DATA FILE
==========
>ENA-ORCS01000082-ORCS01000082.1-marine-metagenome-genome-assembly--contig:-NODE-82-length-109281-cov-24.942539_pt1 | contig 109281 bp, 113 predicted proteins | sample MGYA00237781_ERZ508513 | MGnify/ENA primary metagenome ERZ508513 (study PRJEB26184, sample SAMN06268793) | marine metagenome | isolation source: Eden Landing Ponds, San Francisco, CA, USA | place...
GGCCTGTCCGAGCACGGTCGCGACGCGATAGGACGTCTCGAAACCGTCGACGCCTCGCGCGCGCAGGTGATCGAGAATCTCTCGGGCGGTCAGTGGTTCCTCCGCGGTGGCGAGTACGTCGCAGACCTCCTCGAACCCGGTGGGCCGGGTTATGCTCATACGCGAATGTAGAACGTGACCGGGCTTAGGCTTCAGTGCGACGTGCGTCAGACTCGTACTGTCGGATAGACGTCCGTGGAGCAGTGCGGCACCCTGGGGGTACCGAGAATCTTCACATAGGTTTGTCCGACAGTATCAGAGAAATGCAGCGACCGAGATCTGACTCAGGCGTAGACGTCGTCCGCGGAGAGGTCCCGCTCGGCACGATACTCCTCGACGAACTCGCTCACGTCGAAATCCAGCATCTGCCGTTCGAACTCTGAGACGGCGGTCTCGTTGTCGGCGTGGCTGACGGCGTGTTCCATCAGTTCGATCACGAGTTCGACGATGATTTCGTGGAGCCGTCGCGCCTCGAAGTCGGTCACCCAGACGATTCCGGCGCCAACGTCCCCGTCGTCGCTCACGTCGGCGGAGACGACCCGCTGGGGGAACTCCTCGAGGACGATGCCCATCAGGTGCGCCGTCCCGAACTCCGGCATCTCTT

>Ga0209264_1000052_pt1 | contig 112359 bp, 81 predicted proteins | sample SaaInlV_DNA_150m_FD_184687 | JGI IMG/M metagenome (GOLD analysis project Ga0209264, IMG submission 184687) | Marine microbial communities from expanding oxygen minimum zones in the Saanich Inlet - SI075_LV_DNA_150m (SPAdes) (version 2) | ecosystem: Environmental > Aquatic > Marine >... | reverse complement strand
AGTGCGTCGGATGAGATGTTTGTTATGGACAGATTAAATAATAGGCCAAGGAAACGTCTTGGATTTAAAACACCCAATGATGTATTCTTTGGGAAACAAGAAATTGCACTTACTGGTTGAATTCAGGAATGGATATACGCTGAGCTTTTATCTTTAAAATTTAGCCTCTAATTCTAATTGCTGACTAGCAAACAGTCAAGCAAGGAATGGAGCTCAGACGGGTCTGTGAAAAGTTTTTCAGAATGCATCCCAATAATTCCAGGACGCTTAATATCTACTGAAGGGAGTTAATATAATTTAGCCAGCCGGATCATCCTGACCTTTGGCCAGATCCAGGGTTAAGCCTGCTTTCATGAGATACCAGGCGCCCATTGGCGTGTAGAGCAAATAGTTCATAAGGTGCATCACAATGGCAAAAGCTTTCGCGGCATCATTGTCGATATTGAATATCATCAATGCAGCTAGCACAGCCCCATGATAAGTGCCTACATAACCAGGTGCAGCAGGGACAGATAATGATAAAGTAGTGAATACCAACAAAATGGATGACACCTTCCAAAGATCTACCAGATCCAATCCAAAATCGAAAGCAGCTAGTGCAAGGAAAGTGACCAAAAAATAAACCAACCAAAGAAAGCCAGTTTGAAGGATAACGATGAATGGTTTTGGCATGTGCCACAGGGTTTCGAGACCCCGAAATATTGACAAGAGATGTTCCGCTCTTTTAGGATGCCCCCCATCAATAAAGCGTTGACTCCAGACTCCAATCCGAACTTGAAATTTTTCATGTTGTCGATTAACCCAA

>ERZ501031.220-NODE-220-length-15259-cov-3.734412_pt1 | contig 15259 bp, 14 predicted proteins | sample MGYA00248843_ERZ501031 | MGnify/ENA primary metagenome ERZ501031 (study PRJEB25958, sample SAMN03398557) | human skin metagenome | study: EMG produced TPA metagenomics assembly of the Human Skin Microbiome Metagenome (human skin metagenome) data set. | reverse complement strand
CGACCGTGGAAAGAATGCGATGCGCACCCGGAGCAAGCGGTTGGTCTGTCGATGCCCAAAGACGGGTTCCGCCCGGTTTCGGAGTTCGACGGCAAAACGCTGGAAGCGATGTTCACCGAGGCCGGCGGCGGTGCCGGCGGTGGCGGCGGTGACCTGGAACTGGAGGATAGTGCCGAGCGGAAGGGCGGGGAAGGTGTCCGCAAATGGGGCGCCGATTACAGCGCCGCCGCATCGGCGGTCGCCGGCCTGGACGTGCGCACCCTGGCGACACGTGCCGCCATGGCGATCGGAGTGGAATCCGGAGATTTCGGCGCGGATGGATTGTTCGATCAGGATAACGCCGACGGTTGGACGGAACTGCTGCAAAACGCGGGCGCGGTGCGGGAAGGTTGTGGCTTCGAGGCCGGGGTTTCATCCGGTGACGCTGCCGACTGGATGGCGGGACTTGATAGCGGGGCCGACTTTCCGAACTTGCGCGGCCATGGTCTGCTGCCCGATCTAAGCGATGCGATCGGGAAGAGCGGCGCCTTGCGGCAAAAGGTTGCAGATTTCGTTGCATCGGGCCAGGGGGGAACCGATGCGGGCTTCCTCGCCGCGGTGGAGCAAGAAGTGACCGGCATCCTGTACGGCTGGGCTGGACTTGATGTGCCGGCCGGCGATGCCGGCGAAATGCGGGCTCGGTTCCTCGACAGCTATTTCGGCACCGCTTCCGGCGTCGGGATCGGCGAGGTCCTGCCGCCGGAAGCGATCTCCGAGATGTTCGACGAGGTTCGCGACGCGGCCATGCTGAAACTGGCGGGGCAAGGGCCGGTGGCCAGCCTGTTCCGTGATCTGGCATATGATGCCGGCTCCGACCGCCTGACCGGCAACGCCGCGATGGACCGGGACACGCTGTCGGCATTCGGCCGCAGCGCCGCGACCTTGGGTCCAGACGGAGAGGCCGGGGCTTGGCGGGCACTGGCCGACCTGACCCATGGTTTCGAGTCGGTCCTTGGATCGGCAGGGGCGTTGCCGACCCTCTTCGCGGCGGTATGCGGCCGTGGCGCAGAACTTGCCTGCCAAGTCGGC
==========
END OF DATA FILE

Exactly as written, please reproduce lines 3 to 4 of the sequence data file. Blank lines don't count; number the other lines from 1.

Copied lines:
>Ga0209264_1000052_pt1 | contig 112359 bp, 81 predicted proteins | sample SaaInlV_DNA_150m_FD_184687 | JGI IMG/M metagenome (GOLD analysis project Ga0209264, IMG submission 184687) | Marine microbial communities from expanding oxygen minimum zones in the Saanich Inlet - SI075_LV_DNA_150m (SPAdes) (version 2) | ecosystem: Environmental > Aquatic > Marine >... | reverse complement strand
AGTGCGTCGGATGAGATGTTTGTTATGGACAGATTAAATAATAGGCCAAGGAAACGTCTTGGATTTAAAACACCCAATGATGTATTCTTTGGGAAACAAGAAATTGCACTTACTGGTTGAATTCAGGAATGGATATACGCTGAGCTTTTATCTTTAAAATTTAGCCTCTAATTCTAATTGCTGACTAGCAAACAGTCAAGCAAGGAATGGAGCTCAGACGGGTCTGTGAAAAGTTTTTCAGAATGCATCCCAATAATTCCAGGACGCTTAATATCTACTGAAGGGAGTTAATATAATTTAGCCAGCCGGATCATCCTGACCTTTGGCCAGATCCAGGGTTAAGCCTGCTTTCATGAGATACCAGGCGCCCATTGGCGTGTAGAGCAAATAGTTCATAAGGTGCATCACAATGGCAAAAGCTTTCGCGGCATCATTGTCGATATTGAATATCATCAATGCAGCTAGCACAGCCCCATGATAAGTGCCTACATAACCAGGTGCAGCAGGGACAGATAATGATAAAGTAGTGAATACCAACAAAATGGATGACACCTTCCAAAGATCTACCAGATCCAATCCAAAATCGAAAGCAGCTAGTGCAAGGAAAGTGACCAAAAAATAAACCAACCAAAGAAAGCCAGTTTGAAGGATAACGATGAATGGTTTTGGCATGTGCCACAGGGTTTCGAGACCCCGAAATATTGACAAGAGATGTTCCGCTCTTTTAGGATGCCCCCCATCAATAAAGCGTTGACTCCAGACTCCAATCCGAACTTGAAATTTTTCATGTTGTCGATTAACCCAA